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Islam within the Latino Community

By Hjamil A Martínez-Vázquez

From “Hispanic American Religious Cultures.” pp 306-309. 2009.

Within the Latino community, there are Hispanic Muslims. Although figures are obscure, and while some estimates range from a low of 20,000 to a high of 200,000, the latest and most conservative estimates by Islamic groups and leaders state that there are between 50,000 and 75,000 Latino Muslims in the United States. As of 2002, the Council on American-Islamic Relations established that Latino reversions constituted 6 percent of all Muslim conversion in this country. Most members of the Hispanic Islamic community are located, but not limited to, major metropolitan areas with large Latino populations, like New York, Chicago, and Los Angeles. While some reversions took place in the 1970s with the exposition of US Latino to the Nation of Islam, the process of reversion among US Latinos at a larger scale is a recent phenomenon, specifically since September 11, 2001. The majority of US Latinos who have reverted are women and men between the ages of 15 and 35, most of whom have a college degree. Many of these reversions happened in school settings, work conversations, or through friendships. Most US Latino Muslims described their reversion as a process or a search, an intellectual and spiritual journey that in some cases takes years, rather than an emotional conversion moment typified among Protestants and Pentecostals.

Multiple explanations for the growth of Islam among Latinos during the past decade exist. Many express dissatisfaction and disillusionment with Christianity, specifically with the Catholic Church, for what they perceive to be a rigid hierarchical structure with what appears to be a polytheistic nature (such as the concept of the Trinity). US Latinos who reverted to Islam claim that their new religion provides better explanations to the mysteries of God, as well as a closer and more direct contact with the Deity. For others, the aftermath of 9/11 spotlighted Islam, leading some US Latinos to search and research this religion that they found attractive. Some US Latinos saw in Islam a marginalized religion, and compared that marginalization to their own reality in the United States. This social commonality facilitated the process of reversion. Thus, the process of reversion among US Latinos should not only be understood as a religious process, but also as a social transformation.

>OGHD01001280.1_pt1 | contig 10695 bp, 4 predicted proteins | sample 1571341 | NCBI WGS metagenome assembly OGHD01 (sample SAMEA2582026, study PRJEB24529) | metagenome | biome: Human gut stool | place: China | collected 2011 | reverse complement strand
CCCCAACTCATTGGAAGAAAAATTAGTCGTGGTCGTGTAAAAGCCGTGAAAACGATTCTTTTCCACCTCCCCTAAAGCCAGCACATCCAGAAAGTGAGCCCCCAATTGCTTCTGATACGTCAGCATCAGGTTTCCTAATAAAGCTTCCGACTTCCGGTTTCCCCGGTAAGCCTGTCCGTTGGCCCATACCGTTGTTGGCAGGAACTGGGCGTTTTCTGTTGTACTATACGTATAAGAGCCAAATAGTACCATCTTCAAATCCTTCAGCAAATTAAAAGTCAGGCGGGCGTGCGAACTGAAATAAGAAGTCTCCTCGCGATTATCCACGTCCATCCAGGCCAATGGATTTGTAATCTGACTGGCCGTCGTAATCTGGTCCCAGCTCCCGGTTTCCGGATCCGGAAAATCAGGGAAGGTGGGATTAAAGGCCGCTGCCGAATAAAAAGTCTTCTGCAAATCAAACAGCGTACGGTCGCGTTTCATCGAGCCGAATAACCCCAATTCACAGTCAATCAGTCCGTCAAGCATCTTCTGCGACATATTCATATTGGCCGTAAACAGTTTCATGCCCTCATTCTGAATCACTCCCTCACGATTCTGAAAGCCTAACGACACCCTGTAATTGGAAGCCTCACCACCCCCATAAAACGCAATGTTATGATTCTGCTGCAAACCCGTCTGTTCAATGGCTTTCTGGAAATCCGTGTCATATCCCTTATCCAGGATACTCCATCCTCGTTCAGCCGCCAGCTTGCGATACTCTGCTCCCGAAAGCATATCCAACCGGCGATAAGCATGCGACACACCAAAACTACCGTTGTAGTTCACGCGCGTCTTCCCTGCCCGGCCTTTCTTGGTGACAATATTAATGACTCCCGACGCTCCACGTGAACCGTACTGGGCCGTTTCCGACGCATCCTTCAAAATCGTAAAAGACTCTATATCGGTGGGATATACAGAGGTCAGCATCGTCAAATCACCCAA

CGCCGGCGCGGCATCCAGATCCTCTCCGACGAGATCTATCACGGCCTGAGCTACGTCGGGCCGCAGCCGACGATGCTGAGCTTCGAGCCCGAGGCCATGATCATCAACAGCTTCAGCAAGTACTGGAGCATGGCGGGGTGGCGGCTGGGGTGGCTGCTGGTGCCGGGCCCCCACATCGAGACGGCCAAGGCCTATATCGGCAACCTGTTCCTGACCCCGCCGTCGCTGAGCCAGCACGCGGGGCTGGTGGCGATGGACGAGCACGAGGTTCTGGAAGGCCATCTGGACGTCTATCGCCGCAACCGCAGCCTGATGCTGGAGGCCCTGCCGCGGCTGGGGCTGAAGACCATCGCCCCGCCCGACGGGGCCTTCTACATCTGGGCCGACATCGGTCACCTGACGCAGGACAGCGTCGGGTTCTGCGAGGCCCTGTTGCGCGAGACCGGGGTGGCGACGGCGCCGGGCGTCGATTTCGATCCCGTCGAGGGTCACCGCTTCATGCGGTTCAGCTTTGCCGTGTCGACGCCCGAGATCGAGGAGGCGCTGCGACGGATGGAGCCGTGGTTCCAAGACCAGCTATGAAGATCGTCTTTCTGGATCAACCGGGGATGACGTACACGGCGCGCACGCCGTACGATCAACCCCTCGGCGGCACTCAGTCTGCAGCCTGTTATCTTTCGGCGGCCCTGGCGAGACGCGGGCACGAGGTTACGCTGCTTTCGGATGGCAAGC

As mentioned above, the growth of Islam among US Latinos is a fairly recent phenomenon; however, it has roots in Medieval Spain. US Latino Muslims who have recently reverted, can claim a connection with over 700 years of Muslim (Moorish) rule in Spain (711-1492). This connection to the past helps explain and defend their reversion process as being neither new nor outside of their historical story of the Latino culture. However, some tend to romanticize the Moorish culture, not in its European and Western sense, but by tracing it back to North Africa. The term “reversion” is specifically used by most US Latino Muslims to focus on the aspect of “going back” to their roots, not only religiously but also historically and culturally. Consequently, many do not see Islam as being outside of Latino culture, but rather as an intrinsic aspect of Hispanic heritage. Still, such explanations of reversion are viewed with suspicion and skepticism by the non-Muslim US Latino community and by non-Hispanic Muslims.